Looking Beyond Current Beliefs
A recent study led by Anthony Kontos, PhD, from the University of Pittsburgh now suggests that recovery from a concussion might take much longer than the presently accepted range of 7 to 14 days.
This 7 to 14 day recovery period, based on certain peer-reviewed journal articles as well as a consensus statement published in the British Journal of Sports Medicine, was derived from studies of male American football players that looked only at neurocognitive tests performed on them as well as a recording of symptoms they reported.
Clinical Decisions Based Upon Minimal Information May Be Risky
However, Dr. Kontos and his colleagues recognized that it might be risky to send young athletes back to play on the basis of a somewhat limited set of parameters. “More and more people are starting to realize that you need to take a comprehensive approach so that you don’t send a kid back who might be recovered on one measure but not another” says Dr Kontos.
In fact, in the study conducted by Dr Kontos and his colleagues, athletes took 3 to 4 weeks to recover, and women took longer than men!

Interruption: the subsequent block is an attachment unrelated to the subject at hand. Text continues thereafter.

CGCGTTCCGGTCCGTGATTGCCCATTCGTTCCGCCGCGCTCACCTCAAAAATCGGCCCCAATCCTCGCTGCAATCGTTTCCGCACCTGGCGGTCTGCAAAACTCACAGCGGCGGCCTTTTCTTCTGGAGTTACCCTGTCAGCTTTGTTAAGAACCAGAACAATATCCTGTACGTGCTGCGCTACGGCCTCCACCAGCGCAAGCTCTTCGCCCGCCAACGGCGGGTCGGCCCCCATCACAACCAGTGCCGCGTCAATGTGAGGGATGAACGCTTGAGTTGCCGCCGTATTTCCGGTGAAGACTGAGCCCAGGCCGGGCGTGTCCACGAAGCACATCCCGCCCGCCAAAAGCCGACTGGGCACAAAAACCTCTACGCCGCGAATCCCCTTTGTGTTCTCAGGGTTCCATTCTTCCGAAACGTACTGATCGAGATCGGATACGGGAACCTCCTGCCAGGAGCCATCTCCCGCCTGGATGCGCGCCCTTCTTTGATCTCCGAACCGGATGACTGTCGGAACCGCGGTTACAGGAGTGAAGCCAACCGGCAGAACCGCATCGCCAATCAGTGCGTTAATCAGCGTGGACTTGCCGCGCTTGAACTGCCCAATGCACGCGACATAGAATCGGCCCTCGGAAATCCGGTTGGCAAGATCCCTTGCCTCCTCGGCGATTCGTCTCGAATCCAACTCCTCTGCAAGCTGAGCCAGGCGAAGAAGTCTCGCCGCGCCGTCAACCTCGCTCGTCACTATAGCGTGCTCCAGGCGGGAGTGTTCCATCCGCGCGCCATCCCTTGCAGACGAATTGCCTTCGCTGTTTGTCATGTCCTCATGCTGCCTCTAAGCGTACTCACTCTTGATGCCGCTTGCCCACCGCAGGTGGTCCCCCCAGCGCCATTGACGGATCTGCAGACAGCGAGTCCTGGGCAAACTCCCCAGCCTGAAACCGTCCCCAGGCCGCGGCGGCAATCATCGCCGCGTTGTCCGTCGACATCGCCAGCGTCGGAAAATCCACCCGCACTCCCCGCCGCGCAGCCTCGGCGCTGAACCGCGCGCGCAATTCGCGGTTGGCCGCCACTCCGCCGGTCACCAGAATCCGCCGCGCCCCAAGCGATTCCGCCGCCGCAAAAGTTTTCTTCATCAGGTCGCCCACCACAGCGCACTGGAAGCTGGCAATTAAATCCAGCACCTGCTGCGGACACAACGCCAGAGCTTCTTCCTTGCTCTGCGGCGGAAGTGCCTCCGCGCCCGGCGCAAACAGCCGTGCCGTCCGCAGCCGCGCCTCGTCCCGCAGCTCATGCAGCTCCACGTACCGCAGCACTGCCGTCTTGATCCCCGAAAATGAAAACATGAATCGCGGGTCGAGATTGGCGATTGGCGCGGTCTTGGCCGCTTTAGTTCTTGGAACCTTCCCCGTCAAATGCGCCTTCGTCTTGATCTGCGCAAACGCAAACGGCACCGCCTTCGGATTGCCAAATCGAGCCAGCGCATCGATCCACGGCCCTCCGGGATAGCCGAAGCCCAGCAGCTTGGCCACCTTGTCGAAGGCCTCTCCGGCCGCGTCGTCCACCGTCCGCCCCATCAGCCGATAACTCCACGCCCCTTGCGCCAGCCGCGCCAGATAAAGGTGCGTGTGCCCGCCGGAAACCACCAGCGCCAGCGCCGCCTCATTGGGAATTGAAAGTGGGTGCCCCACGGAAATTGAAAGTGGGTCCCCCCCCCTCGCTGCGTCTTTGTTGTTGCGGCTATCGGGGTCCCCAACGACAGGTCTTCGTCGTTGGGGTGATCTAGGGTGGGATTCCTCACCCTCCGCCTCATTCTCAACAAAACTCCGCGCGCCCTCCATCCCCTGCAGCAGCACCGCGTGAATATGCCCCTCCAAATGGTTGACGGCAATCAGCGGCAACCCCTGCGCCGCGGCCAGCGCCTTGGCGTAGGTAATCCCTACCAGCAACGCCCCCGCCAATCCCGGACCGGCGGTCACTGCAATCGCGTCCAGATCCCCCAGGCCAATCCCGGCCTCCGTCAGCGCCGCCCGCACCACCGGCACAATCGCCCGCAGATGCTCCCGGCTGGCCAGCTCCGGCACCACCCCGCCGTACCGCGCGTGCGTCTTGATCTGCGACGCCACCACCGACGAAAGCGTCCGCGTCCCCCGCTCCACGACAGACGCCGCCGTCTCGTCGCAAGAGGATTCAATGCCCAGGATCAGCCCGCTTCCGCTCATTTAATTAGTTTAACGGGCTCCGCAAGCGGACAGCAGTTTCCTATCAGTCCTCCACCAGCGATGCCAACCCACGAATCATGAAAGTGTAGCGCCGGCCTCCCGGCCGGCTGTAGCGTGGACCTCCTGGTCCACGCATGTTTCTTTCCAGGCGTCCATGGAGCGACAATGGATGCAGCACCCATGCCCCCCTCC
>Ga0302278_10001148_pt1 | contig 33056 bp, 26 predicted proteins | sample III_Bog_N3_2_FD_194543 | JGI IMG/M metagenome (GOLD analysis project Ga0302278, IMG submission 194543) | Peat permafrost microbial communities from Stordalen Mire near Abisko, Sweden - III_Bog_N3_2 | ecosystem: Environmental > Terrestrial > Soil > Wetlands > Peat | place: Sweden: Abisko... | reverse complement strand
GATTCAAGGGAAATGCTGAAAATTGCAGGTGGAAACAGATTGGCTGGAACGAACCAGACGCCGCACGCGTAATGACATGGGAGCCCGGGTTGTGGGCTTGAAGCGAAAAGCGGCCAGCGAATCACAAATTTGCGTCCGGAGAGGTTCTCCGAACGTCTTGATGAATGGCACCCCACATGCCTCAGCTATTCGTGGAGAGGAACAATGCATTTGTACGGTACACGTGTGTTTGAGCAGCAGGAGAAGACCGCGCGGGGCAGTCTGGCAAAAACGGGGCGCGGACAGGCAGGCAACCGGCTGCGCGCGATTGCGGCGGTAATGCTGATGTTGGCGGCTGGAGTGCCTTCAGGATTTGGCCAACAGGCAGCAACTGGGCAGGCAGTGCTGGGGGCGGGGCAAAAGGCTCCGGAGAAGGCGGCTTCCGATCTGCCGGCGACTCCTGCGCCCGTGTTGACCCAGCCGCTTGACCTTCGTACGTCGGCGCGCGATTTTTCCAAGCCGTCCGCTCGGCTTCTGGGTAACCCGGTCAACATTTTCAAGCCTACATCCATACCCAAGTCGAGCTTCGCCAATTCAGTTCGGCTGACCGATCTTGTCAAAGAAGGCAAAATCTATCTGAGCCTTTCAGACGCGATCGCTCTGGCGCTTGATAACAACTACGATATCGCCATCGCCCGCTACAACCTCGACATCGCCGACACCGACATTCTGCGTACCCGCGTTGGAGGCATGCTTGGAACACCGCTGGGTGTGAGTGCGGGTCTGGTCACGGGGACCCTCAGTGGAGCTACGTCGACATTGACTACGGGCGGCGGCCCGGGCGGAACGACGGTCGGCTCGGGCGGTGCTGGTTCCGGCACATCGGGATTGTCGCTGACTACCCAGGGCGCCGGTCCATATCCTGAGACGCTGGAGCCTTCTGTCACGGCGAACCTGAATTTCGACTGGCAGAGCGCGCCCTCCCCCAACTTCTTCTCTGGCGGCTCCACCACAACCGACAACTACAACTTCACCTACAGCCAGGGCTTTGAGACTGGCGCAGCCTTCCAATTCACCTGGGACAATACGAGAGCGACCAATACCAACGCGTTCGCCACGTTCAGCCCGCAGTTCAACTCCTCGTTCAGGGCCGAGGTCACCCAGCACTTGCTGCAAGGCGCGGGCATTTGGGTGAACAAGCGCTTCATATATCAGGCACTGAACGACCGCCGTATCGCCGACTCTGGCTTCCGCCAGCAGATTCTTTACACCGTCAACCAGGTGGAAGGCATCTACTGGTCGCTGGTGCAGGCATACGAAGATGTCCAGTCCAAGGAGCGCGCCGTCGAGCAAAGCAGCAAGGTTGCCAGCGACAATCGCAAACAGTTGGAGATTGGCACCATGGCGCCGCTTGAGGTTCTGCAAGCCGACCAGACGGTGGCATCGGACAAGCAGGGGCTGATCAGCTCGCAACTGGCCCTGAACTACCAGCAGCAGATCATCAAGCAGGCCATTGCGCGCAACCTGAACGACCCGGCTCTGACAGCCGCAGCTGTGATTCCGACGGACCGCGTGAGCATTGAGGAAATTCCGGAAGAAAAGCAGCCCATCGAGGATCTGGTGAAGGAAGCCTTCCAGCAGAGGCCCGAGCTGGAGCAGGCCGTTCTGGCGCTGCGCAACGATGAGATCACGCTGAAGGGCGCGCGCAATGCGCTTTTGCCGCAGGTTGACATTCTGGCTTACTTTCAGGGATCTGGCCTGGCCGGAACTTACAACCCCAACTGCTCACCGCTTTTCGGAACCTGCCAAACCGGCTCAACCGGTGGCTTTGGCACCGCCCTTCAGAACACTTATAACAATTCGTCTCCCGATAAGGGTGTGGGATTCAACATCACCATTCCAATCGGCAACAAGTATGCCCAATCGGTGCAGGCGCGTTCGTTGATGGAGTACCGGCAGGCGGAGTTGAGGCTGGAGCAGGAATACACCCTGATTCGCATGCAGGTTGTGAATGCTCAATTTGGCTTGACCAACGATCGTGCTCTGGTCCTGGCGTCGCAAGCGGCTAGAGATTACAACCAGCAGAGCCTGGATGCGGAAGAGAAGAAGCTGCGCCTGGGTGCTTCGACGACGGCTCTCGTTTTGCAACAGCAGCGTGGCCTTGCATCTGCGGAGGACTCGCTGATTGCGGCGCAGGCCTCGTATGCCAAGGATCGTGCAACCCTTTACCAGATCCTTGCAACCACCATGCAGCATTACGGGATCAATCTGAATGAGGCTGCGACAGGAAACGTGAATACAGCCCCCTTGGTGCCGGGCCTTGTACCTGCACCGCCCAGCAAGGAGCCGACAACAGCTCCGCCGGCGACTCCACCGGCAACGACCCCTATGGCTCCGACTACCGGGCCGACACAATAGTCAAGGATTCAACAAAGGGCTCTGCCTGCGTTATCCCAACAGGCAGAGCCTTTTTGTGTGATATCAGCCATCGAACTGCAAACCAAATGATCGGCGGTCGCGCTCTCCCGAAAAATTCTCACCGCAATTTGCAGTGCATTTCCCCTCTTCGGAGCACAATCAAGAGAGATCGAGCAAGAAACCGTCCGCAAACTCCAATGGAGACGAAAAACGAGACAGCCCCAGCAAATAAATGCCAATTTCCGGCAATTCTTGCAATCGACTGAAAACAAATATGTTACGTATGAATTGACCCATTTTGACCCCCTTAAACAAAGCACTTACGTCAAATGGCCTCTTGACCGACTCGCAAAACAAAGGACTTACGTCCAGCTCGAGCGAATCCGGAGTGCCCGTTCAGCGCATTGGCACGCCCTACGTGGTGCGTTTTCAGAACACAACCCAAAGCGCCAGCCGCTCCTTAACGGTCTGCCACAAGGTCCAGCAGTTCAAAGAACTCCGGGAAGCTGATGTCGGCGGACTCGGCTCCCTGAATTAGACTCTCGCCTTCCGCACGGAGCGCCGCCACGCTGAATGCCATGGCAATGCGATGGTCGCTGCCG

To test the accuracy of this, Dr Kontos’s team followed 24 female and 42 male high-school and college athletes after a diagnosis of concussion in accordance with established medical guidelines. The mean age of the athletes was 16.5 years.
The athletes were tested every week for 4 weeks after the diagnosis. Measures of symptoms, verbal memory, visual memory, visual motor processing speed, reaction time, dizziness, and balance and visual-motor symptoms were self-reported.
The biggest improvements in self-reported symptoms occurred in the first 2 weeks, but they continued to improve up to 4 weeks.
Balance and visual-motor symptoms lasted 1 to 3 weeks, and verbal memory impairment continued up to 4 weeks.
The male athletes were 2.5 times more likely than the female athletes to have recovered by week 4. Females reported more dizziness, balance and visual related symptoms than males.
The study ran out of funding after 4 weeks, but some imaging studies suggested abnormalities beyond that time period, said Dr Kontos.
On the basis of these findings, Dr. Kontos suggests that health care providers use more than one measure to assess whether an athlete has recovered from a concussion. Certainly, the experience of many health care providers and team physicians suggests that having general expectations for full resolution of concussions within two (2) weeks is simply not reasonable. Although many cases of concussion appear to resolve within that period of time, certainly not all do. And it is this reality that should be kept in mind with regard to our young athletes.
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